For an overview of Merkle trees, see wikipedia.
There are two types of Merkle trees used in Tendermint.
`IAVL+ Tree<#iavl-tree>`__: An immutable self-balancing binary tree for persistent application state
`Simple Tree<#simple-tree>`__: A simple compact binary tree for a static list of items
The purpose of this data structure is to provide persistent storage for key-value pairs (e.g. account state, name-registrar data, and per-contract data) such that a deterministic merkle root hash can be computed. The tree is balanced using a variant of the AVL algorithm so all operations are O(log(n)).
Nodes of this tree are immutable and indexed by its hash. Thus any node serves as an immutable snapshot which lets us stage uncommitted transactions from the mempool cheaply, and we can instantly roll back to the last committed state to process transactions of a newly committed block (which may not be the same set of transactions as those from the mempool).
In an AVL tree, the heights of the two child subtrees of any node differ by at most one. Whenever this condition is violated upon an update, the tree is rebalanced by creating O(log(n)) new nodes that point to unmodified nodes of the old tree. In the original AVL algorithm, inner nodes can also hold key-value pairs. The AVL+ algorithm (note the plus) modifies the AVL algorithm to keep all values on leaf nodes, while only using branch-nodes to store keys. This simplifies the algorithm while minimizing the size of merkle proofs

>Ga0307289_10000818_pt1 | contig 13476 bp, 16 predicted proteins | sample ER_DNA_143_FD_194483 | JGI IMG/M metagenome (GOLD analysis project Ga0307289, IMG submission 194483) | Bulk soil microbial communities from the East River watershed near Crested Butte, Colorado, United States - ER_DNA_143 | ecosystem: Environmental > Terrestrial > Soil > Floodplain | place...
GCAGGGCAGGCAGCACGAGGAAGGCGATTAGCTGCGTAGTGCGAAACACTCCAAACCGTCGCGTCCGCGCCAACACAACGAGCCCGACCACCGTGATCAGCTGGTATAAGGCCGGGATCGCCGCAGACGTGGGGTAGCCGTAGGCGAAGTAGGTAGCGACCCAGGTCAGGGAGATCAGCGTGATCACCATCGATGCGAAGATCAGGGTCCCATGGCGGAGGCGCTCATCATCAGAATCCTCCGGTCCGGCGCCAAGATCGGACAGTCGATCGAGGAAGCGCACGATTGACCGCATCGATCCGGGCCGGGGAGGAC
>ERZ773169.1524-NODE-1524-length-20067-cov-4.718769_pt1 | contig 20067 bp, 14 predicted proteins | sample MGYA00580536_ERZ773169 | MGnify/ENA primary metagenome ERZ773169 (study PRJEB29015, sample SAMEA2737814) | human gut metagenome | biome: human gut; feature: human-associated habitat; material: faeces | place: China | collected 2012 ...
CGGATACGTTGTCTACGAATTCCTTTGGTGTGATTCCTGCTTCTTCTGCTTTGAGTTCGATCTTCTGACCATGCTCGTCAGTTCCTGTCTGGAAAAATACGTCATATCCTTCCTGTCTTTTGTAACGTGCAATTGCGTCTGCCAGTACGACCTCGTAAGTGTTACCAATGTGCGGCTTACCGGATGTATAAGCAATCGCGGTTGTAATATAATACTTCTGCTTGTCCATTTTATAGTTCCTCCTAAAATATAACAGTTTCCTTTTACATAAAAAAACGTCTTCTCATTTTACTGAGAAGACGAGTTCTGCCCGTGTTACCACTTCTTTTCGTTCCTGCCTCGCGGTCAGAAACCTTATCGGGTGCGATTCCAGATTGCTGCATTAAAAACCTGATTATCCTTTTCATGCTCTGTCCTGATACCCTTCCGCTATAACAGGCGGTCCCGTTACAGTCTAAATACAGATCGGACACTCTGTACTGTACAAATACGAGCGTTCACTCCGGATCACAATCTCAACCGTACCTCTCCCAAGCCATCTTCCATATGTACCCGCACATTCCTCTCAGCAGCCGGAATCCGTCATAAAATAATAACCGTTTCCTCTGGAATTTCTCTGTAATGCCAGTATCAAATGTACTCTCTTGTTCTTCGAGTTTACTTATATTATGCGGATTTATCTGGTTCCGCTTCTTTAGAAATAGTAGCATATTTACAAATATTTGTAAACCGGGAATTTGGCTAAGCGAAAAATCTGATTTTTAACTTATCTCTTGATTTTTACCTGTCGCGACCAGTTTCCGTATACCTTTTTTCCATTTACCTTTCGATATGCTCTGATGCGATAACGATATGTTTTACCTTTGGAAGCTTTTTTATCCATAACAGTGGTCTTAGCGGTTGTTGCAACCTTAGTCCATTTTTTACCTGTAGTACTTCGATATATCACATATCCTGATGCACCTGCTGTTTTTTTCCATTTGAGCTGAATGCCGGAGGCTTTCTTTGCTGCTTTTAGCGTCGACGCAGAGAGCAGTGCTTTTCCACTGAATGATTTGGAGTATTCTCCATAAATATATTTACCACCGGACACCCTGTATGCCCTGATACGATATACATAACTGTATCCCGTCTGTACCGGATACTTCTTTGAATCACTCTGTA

In Ethereum, the analog is the Patricia trie. There are tradeoffs. Keys do not need to be hashed prior to insertion in IAVL+ trees, so this provides faster iteration in the key space which may benefit some applications. The logic is simpler to implement, requiring only two types of nodes – inner nodes and leaf nodes. The IAVL+ tree is a binary tree, so merkle proofs are much shorter than the base 16 Patricia trie. On the other hand, while IAVL+ trees provide a deterministic merkle root hash, it depends on the order of updates. In practice this shouldn’t be a problem, since you can efficiently encode the tree structure when serializing the tree contents.
For merkelizing smaller static lists, use the Simple Tree. The transactions and validation signatures of a block are hashed using this simple merkle tree logic.
If the number of items is not a power of two, the tree will not be full and some leaf nodes will be at different levels. Simple Tree tries to keep both sides of the tree the same size, but the left side may be one greater.
Simple Tree with 6 items Simple Tree with 7 items * * / \ / \ / \ / \ / \ / \ / \ / \ * * * * / \ / \ / \ / \ / \ / \ / \ / \ / \ / \ / \ / \ * h2 * h5 * * * h6 / \ / \ / \ / \ / \ h0 h1 h3 h4 h0 h1 h2 h3 h4 h5
Simple Tree with Dictionaries¶
The Simple Tree is used to merkelize a list of items, so to merkelize a
(short) dictionary of key-value pairs, encode the dictionary as an
ordered list of
KVPair structs. The block hash is such a hash
derived from all the fields of the block
Header. The state hash is